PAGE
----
Beyond Banking: The Faces of Microfinance Photo Exhibit by Microfinance Group
A group of women in Sahaspur, India, displaying their pink and blue loan books are just a few of the people featured in a new exhibit “Beyond Banking: The Faces of Microfinance,” on view from Feb. 25 to March 7, 2008 in the Fleishman Commons at the Sanford Institute of Public Policy.
The exhibit was created by the Duke Microfinance Leadership Initiative (DMLI) from photographs taken by Duke students during their fieldwork. At the opening reception from noon to 2 p.m. on Feb. 25, DMLI members will offer information about internships and career opportunities in microfinance.
The exhibit will travel to Perkins Library March 17-31, and then to Fuqua School of Business April 1-7. The exhibit is sponsored by DMLI and Duke Engage.
Since microfinance pioneer Muhammad Yunus received a Nobel Peace Prize in 2006, interest in the field has boomed. Microfinance provides disadvantaged people, especially women, with loans and other financial services to create small businesses. It’s banking on a very personal scale. Here at Duke, three Sanford MPP students founded the Duke Microfinance Leadership Initiative in 2006: Rachael Chong, Valentina Nikolova, and Shana Starobin (MEM/MPP ’08).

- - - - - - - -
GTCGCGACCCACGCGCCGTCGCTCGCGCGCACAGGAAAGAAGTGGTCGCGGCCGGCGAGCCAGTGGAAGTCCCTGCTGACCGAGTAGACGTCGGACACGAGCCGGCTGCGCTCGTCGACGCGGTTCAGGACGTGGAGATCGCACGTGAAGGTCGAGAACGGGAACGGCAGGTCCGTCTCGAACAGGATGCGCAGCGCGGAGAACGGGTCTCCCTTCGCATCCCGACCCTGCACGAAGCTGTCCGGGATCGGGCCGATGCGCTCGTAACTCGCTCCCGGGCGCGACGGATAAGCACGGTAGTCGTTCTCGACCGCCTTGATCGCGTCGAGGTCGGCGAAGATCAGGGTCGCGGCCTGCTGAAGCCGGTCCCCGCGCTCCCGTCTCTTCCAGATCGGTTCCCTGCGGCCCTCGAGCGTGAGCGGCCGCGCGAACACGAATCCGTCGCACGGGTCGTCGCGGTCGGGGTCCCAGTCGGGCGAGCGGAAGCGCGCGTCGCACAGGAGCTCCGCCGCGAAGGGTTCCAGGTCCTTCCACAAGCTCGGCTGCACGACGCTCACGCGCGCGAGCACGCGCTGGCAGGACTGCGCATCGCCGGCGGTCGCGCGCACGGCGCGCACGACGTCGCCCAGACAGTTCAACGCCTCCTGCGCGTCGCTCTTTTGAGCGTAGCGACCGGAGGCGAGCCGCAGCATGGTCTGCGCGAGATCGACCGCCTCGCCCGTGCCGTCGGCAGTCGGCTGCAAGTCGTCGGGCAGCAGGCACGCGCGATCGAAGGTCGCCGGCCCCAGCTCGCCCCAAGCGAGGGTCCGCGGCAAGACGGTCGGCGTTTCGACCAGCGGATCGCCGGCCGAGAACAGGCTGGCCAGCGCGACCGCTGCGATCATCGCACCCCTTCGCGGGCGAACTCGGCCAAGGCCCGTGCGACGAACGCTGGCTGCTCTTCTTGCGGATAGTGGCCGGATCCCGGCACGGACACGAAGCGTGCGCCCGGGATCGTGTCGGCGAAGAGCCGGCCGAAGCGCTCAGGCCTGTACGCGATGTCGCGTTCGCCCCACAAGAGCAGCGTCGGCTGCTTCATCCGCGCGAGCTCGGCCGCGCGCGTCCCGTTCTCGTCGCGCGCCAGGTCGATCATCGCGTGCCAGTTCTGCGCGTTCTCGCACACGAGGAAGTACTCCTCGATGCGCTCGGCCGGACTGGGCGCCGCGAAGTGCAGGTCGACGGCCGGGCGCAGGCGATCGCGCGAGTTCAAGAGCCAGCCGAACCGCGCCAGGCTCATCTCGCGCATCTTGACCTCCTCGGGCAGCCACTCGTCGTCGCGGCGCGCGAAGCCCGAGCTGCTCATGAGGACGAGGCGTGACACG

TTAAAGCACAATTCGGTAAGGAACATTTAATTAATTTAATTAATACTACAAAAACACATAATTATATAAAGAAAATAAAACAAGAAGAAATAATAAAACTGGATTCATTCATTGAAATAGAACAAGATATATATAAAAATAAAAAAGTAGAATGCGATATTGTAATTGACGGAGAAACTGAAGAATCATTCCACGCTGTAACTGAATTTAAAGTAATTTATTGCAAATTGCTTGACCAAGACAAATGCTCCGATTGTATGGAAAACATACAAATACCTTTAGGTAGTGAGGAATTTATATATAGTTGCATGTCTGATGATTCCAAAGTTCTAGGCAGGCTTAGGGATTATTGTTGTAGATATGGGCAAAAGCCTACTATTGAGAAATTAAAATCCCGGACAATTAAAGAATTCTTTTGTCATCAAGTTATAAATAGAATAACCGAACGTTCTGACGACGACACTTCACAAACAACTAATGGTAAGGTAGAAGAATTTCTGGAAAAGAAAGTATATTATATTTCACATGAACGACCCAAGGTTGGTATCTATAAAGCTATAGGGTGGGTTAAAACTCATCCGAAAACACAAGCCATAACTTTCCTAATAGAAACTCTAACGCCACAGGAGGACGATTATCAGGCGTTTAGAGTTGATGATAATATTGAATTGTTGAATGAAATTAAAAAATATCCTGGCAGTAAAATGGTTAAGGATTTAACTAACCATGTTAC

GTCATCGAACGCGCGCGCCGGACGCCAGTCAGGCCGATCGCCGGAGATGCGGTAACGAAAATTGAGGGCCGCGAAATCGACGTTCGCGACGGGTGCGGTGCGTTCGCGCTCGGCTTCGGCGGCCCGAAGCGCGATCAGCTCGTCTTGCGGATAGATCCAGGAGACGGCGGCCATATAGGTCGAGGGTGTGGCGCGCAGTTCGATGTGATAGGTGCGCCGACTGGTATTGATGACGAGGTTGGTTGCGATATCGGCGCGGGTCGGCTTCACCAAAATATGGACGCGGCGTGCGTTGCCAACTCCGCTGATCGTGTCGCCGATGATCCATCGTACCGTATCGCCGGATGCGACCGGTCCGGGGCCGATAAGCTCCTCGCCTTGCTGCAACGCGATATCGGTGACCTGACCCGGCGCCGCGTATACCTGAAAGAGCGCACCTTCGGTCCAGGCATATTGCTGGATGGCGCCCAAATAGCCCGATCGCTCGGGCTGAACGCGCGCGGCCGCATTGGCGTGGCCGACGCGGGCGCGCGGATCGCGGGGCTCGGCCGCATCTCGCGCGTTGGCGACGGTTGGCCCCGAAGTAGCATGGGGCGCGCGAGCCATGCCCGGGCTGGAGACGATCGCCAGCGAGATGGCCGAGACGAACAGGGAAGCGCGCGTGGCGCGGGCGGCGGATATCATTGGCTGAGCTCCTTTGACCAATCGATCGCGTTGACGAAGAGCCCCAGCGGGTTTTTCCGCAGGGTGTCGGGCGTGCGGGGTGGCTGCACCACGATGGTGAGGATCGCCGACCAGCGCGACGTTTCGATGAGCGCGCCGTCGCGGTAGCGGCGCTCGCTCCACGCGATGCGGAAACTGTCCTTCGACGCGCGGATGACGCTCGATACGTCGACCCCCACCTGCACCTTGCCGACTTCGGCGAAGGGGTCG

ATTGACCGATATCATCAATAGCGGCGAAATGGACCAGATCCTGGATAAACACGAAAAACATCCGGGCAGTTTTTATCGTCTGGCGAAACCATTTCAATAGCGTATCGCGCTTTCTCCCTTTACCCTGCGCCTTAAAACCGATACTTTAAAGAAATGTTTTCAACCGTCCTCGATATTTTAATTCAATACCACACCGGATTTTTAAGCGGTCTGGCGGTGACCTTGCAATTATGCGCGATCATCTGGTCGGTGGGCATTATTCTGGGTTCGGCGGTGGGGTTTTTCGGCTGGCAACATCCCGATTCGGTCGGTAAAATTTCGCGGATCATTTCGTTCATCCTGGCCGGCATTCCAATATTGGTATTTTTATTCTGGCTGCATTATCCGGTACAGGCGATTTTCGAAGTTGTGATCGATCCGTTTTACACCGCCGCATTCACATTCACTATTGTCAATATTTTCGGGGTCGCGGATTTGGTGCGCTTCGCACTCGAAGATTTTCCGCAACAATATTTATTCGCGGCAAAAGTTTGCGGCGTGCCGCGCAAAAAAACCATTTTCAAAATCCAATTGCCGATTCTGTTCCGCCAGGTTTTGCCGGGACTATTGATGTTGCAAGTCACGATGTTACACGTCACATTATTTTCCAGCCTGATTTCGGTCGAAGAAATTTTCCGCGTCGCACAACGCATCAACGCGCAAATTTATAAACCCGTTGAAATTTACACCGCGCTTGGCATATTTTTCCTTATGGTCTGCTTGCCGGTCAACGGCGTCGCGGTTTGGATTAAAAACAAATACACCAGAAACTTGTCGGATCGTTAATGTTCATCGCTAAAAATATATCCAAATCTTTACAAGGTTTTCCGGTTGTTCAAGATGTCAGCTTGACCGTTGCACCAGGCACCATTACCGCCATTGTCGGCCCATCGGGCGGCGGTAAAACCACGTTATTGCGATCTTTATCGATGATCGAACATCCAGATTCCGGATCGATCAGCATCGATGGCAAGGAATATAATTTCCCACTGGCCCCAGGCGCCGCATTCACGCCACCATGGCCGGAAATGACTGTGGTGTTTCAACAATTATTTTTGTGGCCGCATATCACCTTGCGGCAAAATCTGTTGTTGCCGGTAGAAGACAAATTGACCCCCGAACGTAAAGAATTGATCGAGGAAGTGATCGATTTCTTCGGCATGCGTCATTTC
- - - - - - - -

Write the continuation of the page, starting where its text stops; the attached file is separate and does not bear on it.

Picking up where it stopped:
“Microfinance is one of the few middle-level policies that brings everyone to the table,” said Nikolova. “In Congress, microfinance bills easily gain bipartisan support. On campus, we’ve been asked to speak to both the Republican and Democratic clubs.”
Now a campus-wide effort with more than 100 members, the DMLI seeks to educate the community about the potential of microfinance and create opportunities for Duke students to become involved, through courses, internships, research projects and conferences. One of the exhibit photographers, Matthew Guttentag, co-president for DMLI’s undergraduate branch, is teaching a house course in microfinance this spring.
“Microfinance is coming of age,” said co-president Starobin. “It’s a powerful model for creating partnerships for addressing global poverty, sustainability and inequality.”
Last fall, the group hosted its first special event “A Socially Conscious Trunk Show” in the Bryan Center to promote microfinance and raise money for future initiatives.
In addition to DMLI, two new classes in microfinance are being taught this spring. Leila Webster, visiting lecturer of PPS, is teaching the first course in microfinance, offered jointly by Sanford’s Duke Center for International Development and the Fuqua School of Business.
Lara Koch (PPS ’08) is creating a database of internships in microfinance. “We want to provide a support network for students interested in microfinance, helping them to secure opportunities where they can gain hands-on experience in the field,” she said.
To learn more about DMLI, contact Rafe Mazer at Rafael.firstname.lastname@example.org.
Photo by Matthew Guttentag